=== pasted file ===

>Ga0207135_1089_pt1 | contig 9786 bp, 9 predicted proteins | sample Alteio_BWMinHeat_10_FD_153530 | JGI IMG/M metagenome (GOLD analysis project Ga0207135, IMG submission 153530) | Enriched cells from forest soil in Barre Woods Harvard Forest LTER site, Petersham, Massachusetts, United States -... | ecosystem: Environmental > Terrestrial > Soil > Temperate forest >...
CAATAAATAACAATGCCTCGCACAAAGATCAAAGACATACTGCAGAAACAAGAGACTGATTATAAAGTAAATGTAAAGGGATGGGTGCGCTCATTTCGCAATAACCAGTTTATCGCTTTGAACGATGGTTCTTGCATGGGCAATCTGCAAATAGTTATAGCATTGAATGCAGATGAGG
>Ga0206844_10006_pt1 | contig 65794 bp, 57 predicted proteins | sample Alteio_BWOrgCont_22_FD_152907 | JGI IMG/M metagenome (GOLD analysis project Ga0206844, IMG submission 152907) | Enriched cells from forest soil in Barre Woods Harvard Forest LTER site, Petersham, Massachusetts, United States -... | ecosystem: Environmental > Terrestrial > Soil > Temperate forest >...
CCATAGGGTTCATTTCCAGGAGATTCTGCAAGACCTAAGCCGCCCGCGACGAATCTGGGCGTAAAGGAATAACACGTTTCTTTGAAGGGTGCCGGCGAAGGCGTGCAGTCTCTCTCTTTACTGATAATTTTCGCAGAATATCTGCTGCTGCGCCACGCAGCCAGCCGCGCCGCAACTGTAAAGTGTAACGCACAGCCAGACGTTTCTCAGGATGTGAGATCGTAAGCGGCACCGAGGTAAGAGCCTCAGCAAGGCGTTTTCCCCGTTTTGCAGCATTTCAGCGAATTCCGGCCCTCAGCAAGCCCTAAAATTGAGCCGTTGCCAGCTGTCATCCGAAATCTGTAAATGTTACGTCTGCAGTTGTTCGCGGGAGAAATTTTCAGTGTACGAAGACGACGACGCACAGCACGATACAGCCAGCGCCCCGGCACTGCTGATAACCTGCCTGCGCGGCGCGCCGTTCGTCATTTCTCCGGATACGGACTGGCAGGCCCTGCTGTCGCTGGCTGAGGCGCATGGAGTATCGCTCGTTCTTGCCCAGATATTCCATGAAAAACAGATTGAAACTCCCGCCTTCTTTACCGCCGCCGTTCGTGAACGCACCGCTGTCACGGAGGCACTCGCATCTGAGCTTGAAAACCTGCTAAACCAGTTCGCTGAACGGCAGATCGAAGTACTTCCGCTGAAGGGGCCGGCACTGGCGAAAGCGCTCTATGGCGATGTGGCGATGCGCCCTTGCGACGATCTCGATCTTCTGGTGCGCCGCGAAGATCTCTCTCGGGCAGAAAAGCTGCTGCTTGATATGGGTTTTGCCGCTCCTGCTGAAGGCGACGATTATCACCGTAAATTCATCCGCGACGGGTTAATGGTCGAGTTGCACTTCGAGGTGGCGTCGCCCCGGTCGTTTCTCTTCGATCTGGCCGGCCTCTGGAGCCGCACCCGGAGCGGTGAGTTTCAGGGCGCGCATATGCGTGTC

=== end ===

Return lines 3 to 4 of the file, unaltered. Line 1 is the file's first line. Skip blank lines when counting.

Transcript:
>Ga0206844_10006_pt1 | contig 65794 bp, 57 predicted proteins | sample Alteio_BWOrgCont_22_FD_152907 | JGI IMG/M metagenome (GOLD analysis project Ga0206844, IMG submission 152907) | Enriched cells from forest soil in Barre Woods Harvard Forest LTER site, Petersham, Massachusetts, United States -... | ecosystem: Environmental > Terrestrial > Soil > Temperate forest >...
CCATAGGGTTCATTTCCAGGAGATTCTGCAAGACCTAAGCCGCCCGCGACGAATCTGGGCGTAAAGGAATAACACGTTTCTTTGAAGGGTGCCGGCGAAGGCGTGCAGTCTCTCTCTTTACTGATAATTTTCGCAGAATATCTGCTGCTGCGCCACGCAGCCAGCCGCGCCGCAACTGTAAAGTGTAACGCACAGCCAGACGTTTCTCAGGATGTGAGATCGTAAGCGGCACCGAGGTAAGAGCCTCAGCAAGGCGTTTTCCCCGTTTTGCAGCATTTCAGCGAATTCCGGCCCTCAGCAAGCCCTAAAATTGAGCCGTTGCCAGCTGTCATCCGAAATCTGTAAATGTTACGTCTGCAGTTGTTCGCGGGAGAAATTTTCAGTGTACGAAGACGACGACGCACAGCACGATACAGCCAGCGCCCCGGCACTGCTGATAACCTGCCTGCGCGGCGCGCCGTTCGTCATTTCTCCGGATACGGACTGGCAGGCCCTGCTGTCGCTGGCTGAGGCGCATGGAGTATCGCTCGTTCTTGCCCAGATATTCCATGAAAAACAGATTGAAACTCCCGCCTTCTTTACCGCCGCCGTTCGTGAACGCACCGCTGTCACGGAGGCACTCGCATCTGAGCTTGAAAACCTGCTAAACCAGTTCGCTGAACGGCAGATCGAAGTACTTCCGCTGAAGGGGCCGGCACTGGCGAAAGCGCTCTATGGCGATGTGGCGATGCGCCCTTGCGACGATCTCGATCTTCTGGTGCGCCGCGAAGATCTCTCTCGGGCAGAAAAGCTGCTGCTTGATATGGGTTTTGCCGCTCCTGCTGAAGGCGACGATTATCACCGTAAATTCATCCGCGACGGGTTAATGGTCGAGTTGCACTTCGAGGTGGCGTCGCCCCGGTCGTTTCTCTTCGATCTGGCCGGCCTCTGGAGCCGCACCCGGAGCGGTGAGTTTCAGGGCGCGCATATGCGTGTC